Dyson’s hot bat means fewer swings for Cain — and a lot more options for Yost

Royals manager Ned Yost has been riding the hot hand of Jarrod Dyson (center) over the past few games, reducing the playing time of Lorenzo Cain (right). 

Denny Medley/Denny Medley-USA TODAY Sports

MINNEAPOLIS — For the fourth time in the past five games, Lorenzo Cain did not start Monday night. Jarrod Dyson did.

Cain wasn’t exactly sure why. He said he is completely healthy.

"You’d have to ask (manager Ned Yost)," Cain said. "I have no idea."

Yost explained that the decision to start Dyson lately was not a reflection on Cain.

"I’m just going with the hot hand," Yost said.

Indeed, Dyson has been hot lately. In his last 13 games before Monday, Dyson was hitting .355 with a .815 OPS. He also stole eight bases during that stretch.

Cain, though, hasn’t exactly been a slouch. Though he did have four strikeouts Saturday night, Cain was hitting .326 with a .770 OPS and four stolen bases over his last 16 games.

Yost simply has liked Dyson’s chances a bit better lately.

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"You try to mix and match," Yost said. "We go on matchups. We look at a bunch of things. Sunday we looked at (Tommy) Milone and he pitches down and away and down and away to righties. That’s not good for righties. So we went with Dyson."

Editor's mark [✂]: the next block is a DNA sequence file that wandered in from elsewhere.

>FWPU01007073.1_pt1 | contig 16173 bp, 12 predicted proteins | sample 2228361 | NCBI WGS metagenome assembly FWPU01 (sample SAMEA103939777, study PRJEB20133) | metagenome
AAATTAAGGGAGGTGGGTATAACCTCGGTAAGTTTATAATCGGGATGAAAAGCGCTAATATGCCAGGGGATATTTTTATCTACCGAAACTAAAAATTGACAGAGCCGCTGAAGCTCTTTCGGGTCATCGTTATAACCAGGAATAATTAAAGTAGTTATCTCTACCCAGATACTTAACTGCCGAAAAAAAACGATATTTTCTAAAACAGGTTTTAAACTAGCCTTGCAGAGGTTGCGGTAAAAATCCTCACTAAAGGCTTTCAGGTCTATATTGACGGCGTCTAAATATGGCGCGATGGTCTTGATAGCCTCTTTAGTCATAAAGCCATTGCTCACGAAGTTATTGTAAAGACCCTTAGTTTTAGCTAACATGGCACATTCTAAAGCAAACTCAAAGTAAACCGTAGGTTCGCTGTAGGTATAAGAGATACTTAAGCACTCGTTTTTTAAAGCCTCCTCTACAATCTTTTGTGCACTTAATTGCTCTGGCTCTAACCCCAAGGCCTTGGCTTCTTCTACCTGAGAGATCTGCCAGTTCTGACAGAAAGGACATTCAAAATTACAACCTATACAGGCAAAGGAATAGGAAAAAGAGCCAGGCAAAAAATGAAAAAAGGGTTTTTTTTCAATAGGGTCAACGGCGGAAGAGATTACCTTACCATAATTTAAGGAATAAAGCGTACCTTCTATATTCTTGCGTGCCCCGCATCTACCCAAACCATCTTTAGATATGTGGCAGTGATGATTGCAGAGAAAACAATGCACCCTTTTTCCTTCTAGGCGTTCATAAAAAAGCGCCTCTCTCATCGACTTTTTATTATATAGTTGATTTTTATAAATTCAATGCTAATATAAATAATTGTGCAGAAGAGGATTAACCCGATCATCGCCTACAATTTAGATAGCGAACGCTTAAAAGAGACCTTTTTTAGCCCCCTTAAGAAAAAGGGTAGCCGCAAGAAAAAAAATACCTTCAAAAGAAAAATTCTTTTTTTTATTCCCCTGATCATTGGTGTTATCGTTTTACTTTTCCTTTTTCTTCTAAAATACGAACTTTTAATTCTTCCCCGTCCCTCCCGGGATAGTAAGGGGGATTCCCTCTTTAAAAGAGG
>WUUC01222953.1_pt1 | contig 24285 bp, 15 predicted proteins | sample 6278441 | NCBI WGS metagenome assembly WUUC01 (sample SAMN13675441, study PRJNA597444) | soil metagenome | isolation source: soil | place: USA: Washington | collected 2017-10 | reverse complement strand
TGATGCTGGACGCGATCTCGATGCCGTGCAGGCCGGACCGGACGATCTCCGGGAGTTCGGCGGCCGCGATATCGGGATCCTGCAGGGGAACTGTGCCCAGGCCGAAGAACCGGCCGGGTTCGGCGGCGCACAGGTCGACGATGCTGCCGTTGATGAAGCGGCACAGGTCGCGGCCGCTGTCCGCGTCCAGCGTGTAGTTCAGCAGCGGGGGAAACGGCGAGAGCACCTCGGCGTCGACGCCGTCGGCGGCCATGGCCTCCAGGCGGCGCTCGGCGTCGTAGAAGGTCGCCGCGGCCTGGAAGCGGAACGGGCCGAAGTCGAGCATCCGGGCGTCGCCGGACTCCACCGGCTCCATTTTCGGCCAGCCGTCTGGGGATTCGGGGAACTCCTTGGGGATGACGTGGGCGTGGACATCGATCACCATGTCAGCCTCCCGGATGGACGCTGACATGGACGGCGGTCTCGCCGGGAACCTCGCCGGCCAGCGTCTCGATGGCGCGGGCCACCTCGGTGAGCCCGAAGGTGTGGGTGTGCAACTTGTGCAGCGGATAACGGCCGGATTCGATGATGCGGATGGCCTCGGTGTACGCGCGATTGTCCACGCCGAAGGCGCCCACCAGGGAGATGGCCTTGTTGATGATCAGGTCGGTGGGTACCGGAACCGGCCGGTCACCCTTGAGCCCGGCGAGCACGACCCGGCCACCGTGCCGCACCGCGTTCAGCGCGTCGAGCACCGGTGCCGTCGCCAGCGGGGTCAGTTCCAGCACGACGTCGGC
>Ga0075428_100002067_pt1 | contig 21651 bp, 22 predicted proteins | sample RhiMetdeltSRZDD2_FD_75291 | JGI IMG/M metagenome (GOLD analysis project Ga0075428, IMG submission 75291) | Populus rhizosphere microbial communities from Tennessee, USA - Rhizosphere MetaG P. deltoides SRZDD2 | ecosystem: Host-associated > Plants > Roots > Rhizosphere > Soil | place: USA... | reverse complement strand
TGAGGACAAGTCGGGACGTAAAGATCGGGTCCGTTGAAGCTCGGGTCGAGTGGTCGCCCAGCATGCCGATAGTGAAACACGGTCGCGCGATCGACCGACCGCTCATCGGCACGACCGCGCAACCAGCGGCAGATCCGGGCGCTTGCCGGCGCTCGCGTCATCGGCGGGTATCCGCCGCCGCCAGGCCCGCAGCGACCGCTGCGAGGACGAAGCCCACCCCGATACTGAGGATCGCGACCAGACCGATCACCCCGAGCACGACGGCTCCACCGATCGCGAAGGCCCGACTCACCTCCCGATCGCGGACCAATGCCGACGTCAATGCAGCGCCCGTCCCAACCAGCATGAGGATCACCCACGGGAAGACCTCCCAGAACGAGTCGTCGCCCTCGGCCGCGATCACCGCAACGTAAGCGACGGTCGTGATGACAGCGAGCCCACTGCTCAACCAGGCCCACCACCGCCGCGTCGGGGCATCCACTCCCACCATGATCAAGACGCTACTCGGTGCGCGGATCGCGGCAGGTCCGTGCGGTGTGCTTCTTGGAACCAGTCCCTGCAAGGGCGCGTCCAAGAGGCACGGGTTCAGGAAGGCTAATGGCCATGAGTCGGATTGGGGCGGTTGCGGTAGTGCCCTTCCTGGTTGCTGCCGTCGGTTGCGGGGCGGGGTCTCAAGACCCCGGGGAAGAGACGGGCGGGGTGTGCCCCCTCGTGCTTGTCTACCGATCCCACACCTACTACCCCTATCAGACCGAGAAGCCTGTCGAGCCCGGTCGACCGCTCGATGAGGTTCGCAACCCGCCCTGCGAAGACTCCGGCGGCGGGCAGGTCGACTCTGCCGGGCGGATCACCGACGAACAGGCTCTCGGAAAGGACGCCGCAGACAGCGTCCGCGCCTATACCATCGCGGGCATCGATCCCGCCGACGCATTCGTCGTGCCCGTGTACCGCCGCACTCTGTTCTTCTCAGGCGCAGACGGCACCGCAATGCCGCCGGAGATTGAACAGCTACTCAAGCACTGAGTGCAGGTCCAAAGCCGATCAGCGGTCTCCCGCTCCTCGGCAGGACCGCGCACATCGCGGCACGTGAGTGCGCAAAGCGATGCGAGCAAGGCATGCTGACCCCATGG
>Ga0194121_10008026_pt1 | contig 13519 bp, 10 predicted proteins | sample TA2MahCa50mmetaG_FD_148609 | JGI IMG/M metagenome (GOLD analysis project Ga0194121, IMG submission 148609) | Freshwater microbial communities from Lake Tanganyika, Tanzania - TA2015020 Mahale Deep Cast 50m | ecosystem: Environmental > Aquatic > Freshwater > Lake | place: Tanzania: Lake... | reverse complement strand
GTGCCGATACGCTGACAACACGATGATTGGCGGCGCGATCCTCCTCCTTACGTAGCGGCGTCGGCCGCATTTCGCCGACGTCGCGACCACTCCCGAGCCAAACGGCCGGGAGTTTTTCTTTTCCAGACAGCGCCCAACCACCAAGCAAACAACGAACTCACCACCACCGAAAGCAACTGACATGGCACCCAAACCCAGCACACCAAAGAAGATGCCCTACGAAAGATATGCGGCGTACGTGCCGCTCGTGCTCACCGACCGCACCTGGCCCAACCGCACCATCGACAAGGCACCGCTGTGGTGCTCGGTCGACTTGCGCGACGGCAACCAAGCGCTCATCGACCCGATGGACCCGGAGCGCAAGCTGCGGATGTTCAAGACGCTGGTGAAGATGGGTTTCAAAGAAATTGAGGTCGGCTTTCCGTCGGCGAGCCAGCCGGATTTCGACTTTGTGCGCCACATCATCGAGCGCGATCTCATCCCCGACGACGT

Yost also said he isn’t leaning toward a straight platoon of his two center fielders.

"We just go day to day," Yost said. "We’ll get Lorenzo back in there against Colorado.

"Look, it keeps everyone going out there. It gives Dyson a chance. You get to rest Cain a little. And we got two lefties (going against us) in Colorado. So Cain gets his chance."

Yost’s hunch was spot on again Monday. Dyson went 1 for 3, walked and scored, and drove in the fifth run with a key two-out single.

And yes, you can expect Yost to continue to alter his lineup throughout the rest of the season, perhaps on a daily basis depending on matchups.

"We’ve got 38 games left," he said. "We’ve got to try to put the best lineup out there every night."

And no matter who starts, Yost intends to use both Dyson and Cain every game anyway, especially for late-inning defensive replacements. That’s when Yost had Dyson in center and Cain in right replacing Nori Aoki.

"Nori isn’t exactly a hack out there," Yost said. "But when you can get Cain and Dyson in the same outfield, that’s pretty good."

Yost no longer is tentative about playing Dyson more regularly because Dyson has matured as a hitter and an overall player.

"He’s a weapon," Yost said. "… His swing is much more consistent this year. He’s driving the ball to the opposite field. He takes walks. He uses the whole field and is not just a dead pull hitter.

"He’s coming along."

You can follow Jeffrey Flanagan on Twitter at @jflanagankc or email him at jeffreyflanagan6@gmail.com.